Charleston church shooting: NRA official blames slain minister for deaths

A Houston attorney on the National Rifle Association's board of directors is blaming the deadly Charleston church shooting on slain pastor Clementa Pinckney, who had opposed concealed-carry legislation in his role as a state senator.

Clementa Pinckney voted against concealed-carry law as senator, Charles Cotton says

Potential buyers heft shotguns at the National Rifle Association's annual meeting in Houston in May 2013. The lobbying group, which once helped draft common-sense gun laws, now rejects virtually any restrictions. (Reuters)

A Houston attorney on the National Rifle Association's board of directors is blaming the deadly Charleston church shooting on one of the victims, saying the slain pastor had opposed concealed-carry legislation as a state senator that could have saved him and his fellow worshippers.

Houston attorney Charles Cotton, who's on the board of the National Rifle Association, says Clementa Pinckney's refusal to back concealed-carry legislation led to the massacre at his church in Charleston, S.C. (Texas Bar Association)
In an interview Friday with The Associated Press, Charles Cotton confirmed that he posted a comment on an online discussion board about concealed handguns in which he wrote that "innocent people died because of [Clementa Pinckney's] position on a political issue."

The post appeared Thursday but has since been taken down.

Nine people were killed Wednesday night after a gunman opened fire during a Bible study at The Emanuel African Methodist Episcopal Church in Charleston, where Pinckney was pastor.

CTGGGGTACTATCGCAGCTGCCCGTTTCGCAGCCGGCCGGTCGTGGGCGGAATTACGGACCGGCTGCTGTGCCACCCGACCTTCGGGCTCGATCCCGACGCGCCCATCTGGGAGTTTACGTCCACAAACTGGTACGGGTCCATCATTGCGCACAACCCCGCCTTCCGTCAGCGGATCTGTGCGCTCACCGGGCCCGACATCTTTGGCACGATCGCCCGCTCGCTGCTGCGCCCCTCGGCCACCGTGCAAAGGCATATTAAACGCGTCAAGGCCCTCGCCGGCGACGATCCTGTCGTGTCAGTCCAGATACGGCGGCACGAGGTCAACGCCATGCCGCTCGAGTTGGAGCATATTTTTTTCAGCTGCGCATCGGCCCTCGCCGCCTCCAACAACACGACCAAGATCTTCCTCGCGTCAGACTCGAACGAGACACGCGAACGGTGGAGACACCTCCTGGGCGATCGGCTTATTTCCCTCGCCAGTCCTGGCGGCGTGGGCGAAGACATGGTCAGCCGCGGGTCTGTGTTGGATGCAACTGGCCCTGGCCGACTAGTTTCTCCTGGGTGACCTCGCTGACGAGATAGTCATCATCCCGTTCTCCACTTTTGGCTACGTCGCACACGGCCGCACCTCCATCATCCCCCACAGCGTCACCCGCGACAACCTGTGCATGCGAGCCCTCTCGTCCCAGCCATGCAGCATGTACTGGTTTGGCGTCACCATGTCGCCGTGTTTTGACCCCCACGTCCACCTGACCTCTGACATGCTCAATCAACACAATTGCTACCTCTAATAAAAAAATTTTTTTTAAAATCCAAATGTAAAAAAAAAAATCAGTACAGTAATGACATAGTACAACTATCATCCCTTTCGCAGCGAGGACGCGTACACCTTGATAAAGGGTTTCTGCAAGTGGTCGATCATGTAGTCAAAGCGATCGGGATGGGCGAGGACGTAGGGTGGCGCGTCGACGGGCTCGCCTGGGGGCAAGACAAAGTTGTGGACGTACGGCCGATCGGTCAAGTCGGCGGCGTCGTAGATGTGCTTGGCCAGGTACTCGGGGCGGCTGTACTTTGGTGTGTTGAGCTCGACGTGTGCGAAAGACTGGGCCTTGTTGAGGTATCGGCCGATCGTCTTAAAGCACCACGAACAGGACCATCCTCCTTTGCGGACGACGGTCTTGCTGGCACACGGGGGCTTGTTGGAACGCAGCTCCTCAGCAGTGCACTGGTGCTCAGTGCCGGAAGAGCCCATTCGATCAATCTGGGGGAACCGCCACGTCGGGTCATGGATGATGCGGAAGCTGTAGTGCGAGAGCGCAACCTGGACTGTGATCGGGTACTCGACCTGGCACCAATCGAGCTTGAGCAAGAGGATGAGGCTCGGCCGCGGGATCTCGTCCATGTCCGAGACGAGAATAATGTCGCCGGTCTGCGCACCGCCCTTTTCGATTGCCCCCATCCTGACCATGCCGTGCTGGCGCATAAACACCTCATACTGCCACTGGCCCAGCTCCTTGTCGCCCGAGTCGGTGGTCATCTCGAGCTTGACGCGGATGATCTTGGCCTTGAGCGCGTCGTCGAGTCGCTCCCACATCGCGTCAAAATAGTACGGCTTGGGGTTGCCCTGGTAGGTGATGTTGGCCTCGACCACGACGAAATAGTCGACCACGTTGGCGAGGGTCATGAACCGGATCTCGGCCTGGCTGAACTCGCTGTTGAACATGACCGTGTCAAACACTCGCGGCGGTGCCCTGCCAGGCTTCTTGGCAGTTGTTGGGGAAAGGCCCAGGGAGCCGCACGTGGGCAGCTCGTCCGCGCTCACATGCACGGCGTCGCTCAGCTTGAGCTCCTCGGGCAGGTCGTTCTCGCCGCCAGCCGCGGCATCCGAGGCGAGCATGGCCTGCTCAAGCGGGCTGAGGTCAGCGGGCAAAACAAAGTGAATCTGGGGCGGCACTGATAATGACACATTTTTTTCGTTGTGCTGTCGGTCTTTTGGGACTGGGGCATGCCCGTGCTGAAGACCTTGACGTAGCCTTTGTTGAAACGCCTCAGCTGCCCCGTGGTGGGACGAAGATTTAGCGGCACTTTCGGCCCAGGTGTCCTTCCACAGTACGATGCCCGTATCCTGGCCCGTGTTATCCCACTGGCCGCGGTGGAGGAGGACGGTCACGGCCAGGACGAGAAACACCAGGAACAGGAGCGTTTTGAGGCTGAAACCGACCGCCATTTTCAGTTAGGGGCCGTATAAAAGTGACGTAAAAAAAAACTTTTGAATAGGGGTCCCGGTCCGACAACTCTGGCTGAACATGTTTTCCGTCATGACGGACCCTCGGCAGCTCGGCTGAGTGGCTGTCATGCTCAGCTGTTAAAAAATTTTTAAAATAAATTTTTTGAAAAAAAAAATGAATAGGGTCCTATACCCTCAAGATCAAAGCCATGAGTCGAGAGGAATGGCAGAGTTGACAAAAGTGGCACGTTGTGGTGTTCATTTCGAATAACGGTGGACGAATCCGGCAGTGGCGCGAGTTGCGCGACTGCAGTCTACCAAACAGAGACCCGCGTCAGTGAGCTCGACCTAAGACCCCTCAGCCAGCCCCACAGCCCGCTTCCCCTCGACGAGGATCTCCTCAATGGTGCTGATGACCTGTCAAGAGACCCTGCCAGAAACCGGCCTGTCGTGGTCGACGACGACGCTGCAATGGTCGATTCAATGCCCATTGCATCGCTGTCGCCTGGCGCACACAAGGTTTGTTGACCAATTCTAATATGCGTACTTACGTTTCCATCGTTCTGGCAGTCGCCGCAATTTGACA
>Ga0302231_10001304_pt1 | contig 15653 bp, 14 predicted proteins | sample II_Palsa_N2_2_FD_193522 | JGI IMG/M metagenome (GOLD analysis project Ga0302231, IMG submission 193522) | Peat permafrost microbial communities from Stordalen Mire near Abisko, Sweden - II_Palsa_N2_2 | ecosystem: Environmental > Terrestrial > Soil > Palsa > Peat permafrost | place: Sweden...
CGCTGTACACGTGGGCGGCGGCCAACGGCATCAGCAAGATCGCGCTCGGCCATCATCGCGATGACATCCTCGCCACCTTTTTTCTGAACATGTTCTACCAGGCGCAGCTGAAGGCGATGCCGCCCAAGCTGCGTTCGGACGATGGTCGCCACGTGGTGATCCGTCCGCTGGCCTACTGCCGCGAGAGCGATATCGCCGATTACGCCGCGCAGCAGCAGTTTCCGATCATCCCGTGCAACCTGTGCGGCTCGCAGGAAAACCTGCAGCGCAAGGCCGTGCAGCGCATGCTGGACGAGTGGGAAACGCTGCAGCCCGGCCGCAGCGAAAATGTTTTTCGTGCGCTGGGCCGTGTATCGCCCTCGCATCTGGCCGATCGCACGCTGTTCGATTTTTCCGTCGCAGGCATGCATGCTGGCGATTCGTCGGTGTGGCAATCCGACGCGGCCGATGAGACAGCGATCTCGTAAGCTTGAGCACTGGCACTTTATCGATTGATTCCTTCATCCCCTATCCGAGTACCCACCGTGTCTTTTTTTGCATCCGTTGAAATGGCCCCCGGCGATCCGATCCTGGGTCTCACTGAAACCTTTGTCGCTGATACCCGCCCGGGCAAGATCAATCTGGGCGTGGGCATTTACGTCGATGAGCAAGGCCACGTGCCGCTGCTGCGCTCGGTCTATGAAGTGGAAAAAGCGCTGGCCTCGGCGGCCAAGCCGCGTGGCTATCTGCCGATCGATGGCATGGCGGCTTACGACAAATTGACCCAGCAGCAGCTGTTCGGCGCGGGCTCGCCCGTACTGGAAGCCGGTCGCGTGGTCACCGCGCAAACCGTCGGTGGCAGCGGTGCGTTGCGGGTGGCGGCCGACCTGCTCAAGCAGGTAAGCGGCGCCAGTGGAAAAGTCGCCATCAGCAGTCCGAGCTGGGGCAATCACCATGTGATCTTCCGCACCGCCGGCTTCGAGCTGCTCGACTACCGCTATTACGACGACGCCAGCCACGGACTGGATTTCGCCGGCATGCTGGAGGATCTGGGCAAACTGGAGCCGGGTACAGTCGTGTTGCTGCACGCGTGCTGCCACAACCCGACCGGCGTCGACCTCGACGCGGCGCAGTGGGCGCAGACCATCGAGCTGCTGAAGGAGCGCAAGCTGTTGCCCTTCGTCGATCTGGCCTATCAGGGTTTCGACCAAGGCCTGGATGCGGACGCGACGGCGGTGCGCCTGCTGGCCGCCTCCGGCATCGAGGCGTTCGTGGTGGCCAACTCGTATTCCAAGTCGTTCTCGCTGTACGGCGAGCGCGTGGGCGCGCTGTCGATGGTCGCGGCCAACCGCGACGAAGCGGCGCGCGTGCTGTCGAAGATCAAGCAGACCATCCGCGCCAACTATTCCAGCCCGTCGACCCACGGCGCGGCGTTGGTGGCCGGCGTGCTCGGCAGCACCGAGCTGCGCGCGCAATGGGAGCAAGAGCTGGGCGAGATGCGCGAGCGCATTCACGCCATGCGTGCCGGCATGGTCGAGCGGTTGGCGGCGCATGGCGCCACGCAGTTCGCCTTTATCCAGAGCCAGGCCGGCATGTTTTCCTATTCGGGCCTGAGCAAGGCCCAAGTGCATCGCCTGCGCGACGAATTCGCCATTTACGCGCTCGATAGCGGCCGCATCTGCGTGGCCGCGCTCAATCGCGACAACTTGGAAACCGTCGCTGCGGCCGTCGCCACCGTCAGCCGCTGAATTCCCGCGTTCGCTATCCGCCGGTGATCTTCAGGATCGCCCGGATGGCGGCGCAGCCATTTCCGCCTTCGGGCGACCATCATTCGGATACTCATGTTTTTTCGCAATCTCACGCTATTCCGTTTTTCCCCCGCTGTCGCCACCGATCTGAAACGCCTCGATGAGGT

Cotton told the AP he was expressing a personal opinion not reflective of the NRA. He also said he was "stumped" that his comments were still visible because he had deleted them after later deciding they were inappropriate.

Cotton said that Pinckney had voted against a concealed carry measure as a South Carolina senator, but a search of legislative archives could not immediately find any such measure.

Carries gun to church

And he noted that the South Carolina law that bans guns in places of worship unless specifically allowed was the exact opposite of Texas law, which allows guns unless they are specifically prohibited. Cotton, a former police officer in Friendswood, south of Houston, said he carries a gun into church.

"That's the thing that's frustrating to me: Laws that disarm intended victims," Cotton told the AP. "How many more is it going to take when people realize there is no such thing as a gun-free zone?"

His comments seemed to echo those made by NRA chief executive Wayne LaPierre after the massacre at a Newtown, Conn. elementary school in December 2012 that claimed 26 lives: "The only thing that stops a bad guy with a gun is a good guy with a gun."


To encourage thoughtful and respectful conversations, first and last names will appear with each submission to CBC/Radio-Canada's online communities (except in children and youth-oriented communities). Pseudonyms will no longer be permitted.

By submitting a comment, you accept that CBC has the right to reproduce and publish that comment in whole or in part, in any manner CBC chooses. Please note that CBC does not endorse the opinions expressed in comments. Comments on this story are moderated according to our Submission Guidelines. Comments are welcome while open. We reserve the right to close comments at any time.

Become a CBC Member

Join the conversationCreate account

Already have an account?